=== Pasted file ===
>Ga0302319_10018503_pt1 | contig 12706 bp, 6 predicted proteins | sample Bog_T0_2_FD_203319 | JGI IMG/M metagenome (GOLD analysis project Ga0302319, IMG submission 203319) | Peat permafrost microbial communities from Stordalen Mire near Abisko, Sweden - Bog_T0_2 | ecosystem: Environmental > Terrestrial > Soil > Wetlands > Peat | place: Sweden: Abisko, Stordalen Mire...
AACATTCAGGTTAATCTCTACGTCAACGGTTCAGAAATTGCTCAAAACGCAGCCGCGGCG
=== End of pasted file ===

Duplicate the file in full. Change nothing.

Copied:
>Ga0302319_10018503_pt1 | contig 12706 bp, 6 predicted proteins | sample Bog_T0_2_FD_203319 | JGI IMG/M metagenome (GOLD analysis project Ga0302319, IMG submission 203319) | Peat permafrost microbial communities from Stordalen Mire near Abisko, Sweden - Bog_T0_2 | ecosystem: Environmental > Terrestrial > Soil > Wetlands > Peat | place: Sweden: Abisko, Stordalen Mire...
AACATTCAGGTTAATCTCTACGTCAACGGTTCAGAAATTGCTCAAAACGCAGCCGCGGCG